Why is culture such an industry focus?

First, the cultural cringe, now a work culture obsession?

Why is culture such an industry focus?

Insurance News

By Daniel Wood

Many industry leaders see work culture as an essential ingredient behind every facet of their businesses from winning contracts to retaining staff. Solution Underwriting is taking its culture journey a step further. The independent Melbourne headquartered agency is establishing a dedicated position responsible for culture at the business.

What is work culture?

Insurance companies, especially those on both ends of an acquisition deal, often talk about the importance of a shared culture. According to the online Cambridge Dictionary, organizational culture is:

In recent months, Insurance Business has interviewed insurance industry firms on both the purchasing and the selling end of mergers and acquisitions. In almost every interview, culture comes up as, allegedly, the main ingredient that cemented the deal.

“I felt that it was going to be a very easy transition because of our very similar cultures, focused on people and on results but having a good work life balance,” said John Whiteside, former director of Professional Insurance Solutions in February. He was explaining his decision to sell the business to Gallagher.

In January, when BMS Group (BMS) acquired Gold Coast headquartered Austbrokers Coast to Coast (C2C), BMS CEO Andrew Godden said the acquisition was “straightforward” because both firms share common priorities and cultures.

“Like-minded, client-focused, employee-focused and people that want to do an excellent job,” said Godden. He said ensuring a cultural fit in a deal of this kind is “paramount.”

Back in March 2021, the founder and managing director of Bovill Risk & Insurance Consultants (BRIC), Chris Bovill, commented on the centrality of culture when he sold his firm to Honan Insurance Group.

The culture challenge

Early this month, when IB asked Solution’s managing director Rhys Mills (pictured above), what his agency’s biggest challenges are, he said it wasn’t necessarily the underwriting side of the business.

“It’s the people and culture that we're really, really focusing on,” he said. “We're putting a heap of time and effort into developing our people.”

Mills mentioned the growth of his business from its beginnings with co-founder Anita Lane in 2010 to currently almost 50 staff across offices in Melbourne, Sydney, Brisbane and Perth.

“The philosophy is if we develop our people, if we develop the culture of the business and ensure that we've got a happy and healthy staff then the underwriting will follow because happier people are more willing to learn,” he said.

Mills said his firm has invested considerable time and finances into culture related initiatives to ensure people are happy and enjoy coming to work.

A dedicated staff position for company culture

“We're looking at the moment for a people and culture person,” said Mills. “It's more than an HR position, it’s much broader.”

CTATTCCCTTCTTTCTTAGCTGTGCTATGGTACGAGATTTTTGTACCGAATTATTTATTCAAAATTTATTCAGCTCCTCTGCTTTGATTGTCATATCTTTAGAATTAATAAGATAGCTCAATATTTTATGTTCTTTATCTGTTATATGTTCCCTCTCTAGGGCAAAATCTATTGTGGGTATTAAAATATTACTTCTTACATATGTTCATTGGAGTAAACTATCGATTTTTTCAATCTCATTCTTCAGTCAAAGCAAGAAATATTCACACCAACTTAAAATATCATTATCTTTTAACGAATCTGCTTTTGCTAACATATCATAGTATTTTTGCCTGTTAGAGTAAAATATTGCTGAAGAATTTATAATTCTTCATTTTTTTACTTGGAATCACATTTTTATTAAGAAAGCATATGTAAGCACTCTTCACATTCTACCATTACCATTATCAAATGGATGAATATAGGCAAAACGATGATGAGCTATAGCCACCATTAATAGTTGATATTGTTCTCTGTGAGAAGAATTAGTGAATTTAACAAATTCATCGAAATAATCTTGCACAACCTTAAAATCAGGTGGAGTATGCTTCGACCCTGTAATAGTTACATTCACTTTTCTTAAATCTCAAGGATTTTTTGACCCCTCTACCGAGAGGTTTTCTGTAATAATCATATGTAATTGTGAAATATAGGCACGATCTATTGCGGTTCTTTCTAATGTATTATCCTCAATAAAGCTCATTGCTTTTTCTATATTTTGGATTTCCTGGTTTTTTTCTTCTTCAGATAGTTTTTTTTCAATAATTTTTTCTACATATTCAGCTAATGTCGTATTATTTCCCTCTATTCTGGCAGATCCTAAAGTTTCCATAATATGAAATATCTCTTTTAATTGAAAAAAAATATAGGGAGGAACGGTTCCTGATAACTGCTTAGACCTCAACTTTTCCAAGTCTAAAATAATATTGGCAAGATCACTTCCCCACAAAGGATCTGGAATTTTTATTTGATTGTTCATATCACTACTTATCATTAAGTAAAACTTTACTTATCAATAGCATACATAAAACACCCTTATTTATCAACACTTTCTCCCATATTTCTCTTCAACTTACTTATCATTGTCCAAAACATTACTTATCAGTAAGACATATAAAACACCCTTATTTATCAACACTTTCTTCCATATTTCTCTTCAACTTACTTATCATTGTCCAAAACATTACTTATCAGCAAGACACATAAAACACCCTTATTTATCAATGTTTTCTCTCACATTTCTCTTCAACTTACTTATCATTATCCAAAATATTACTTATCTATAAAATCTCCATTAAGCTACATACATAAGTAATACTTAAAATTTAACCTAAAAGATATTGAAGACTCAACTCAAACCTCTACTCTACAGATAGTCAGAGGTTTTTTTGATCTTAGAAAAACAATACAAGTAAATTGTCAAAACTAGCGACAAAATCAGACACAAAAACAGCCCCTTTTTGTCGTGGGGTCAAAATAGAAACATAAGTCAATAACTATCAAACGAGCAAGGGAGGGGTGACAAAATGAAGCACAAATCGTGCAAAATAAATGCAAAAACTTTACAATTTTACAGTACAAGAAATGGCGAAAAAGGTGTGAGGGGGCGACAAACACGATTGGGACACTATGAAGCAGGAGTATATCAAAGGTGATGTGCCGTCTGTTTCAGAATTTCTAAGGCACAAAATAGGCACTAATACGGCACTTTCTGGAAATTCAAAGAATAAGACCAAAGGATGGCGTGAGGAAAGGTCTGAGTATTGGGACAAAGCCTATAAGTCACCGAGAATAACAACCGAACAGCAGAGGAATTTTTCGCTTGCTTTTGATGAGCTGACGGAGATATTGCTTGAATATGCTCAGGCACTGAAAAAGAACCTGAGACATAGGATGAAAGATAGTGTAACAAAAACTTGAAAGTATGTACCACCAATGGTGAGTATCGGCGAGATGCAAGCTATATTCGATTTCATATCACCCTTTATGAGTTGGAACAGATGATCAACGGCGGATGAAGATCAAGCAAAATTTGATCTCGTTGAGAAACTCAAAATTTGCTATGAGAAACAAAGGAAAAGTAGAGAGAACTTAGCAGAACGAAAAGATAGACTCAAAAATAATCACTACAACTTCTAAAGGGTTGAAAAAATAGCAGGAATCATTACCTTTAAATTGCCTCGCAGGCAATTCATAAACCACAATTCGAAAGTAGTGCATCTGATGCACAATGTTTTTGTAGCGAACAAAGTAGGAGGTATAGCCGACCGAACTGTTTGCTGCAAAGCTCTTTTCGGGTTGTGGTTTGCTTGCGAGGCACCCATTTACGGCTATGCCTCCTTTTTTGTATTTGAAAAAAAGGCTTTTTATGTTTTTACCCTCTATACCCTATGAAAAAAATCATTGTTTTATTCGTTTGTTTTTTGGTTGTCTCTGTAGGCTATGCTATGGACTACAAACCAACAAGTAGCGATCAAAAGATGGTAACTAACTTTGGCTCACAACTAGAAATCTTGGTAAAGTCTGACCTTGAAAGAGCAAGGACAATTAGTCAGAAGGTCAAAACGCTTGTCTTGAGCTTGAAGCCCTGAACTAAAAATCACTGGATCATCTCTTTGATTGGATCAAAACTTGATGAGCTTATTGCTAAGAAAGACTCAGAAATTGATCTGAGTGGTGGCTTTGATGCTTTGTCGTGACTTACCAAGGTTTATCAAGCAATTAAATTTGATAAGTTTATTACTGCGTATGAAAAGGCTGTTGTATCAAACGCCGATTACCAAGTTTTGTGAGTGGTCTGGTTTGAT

Mills said he and Lane, with their responsibilities, don’t have the time to give the culture of the business the dedication it now needs.

“We are taking it very seriously to the extent that we are prepared to make a deeper investment and employ somebody to do it to make sure our 50 people spread around Australia, all from different backgrounds, are all individually happy and driven and get what they need out of their jobs,” said Mills. “We're investing in that role to make sure that it’s done properly and not half-heartedly.”

IB asked if this renewed emphasis on work culture was a result of the COVID-19 pandemic and the rise of hybrid work and the current focus on employee mental health?

“No, I wouldn’t say it’s a result of COVID,” said Mills. “For us, it was a natural progression now that we are of that size and approaching that number of 50 staff.”

Mills said he and his staff “sat down” and acknowledged together that their workplace culture is an important part of what they do.

“We believe that it flows through to getting good results out of our people and it’s what they need to be happy, healthy and enjoy what they do - and not overwork,” he said. “I hate saying it, it’s a bit of cliché saying people are our biggest asset, but they are, without them we wouldn’t be where we are.”

Graduate Program

In another move that will likely positively impact the firm’s culture, Solution recently announced its own graduate program. Anika Hossain, who has a Masters in Business Administration and Ava Thornton, a Bachelor of Arts graduate, recently accepted positions at the firm.
“Each graduate will undergo a rotation across the business to learn the ins and outs of underwriting, operations, compliance, claims and support functions before determining which part of the business is best suited to them,” said a Solution media release.

How do you see company culture? Please comment below.

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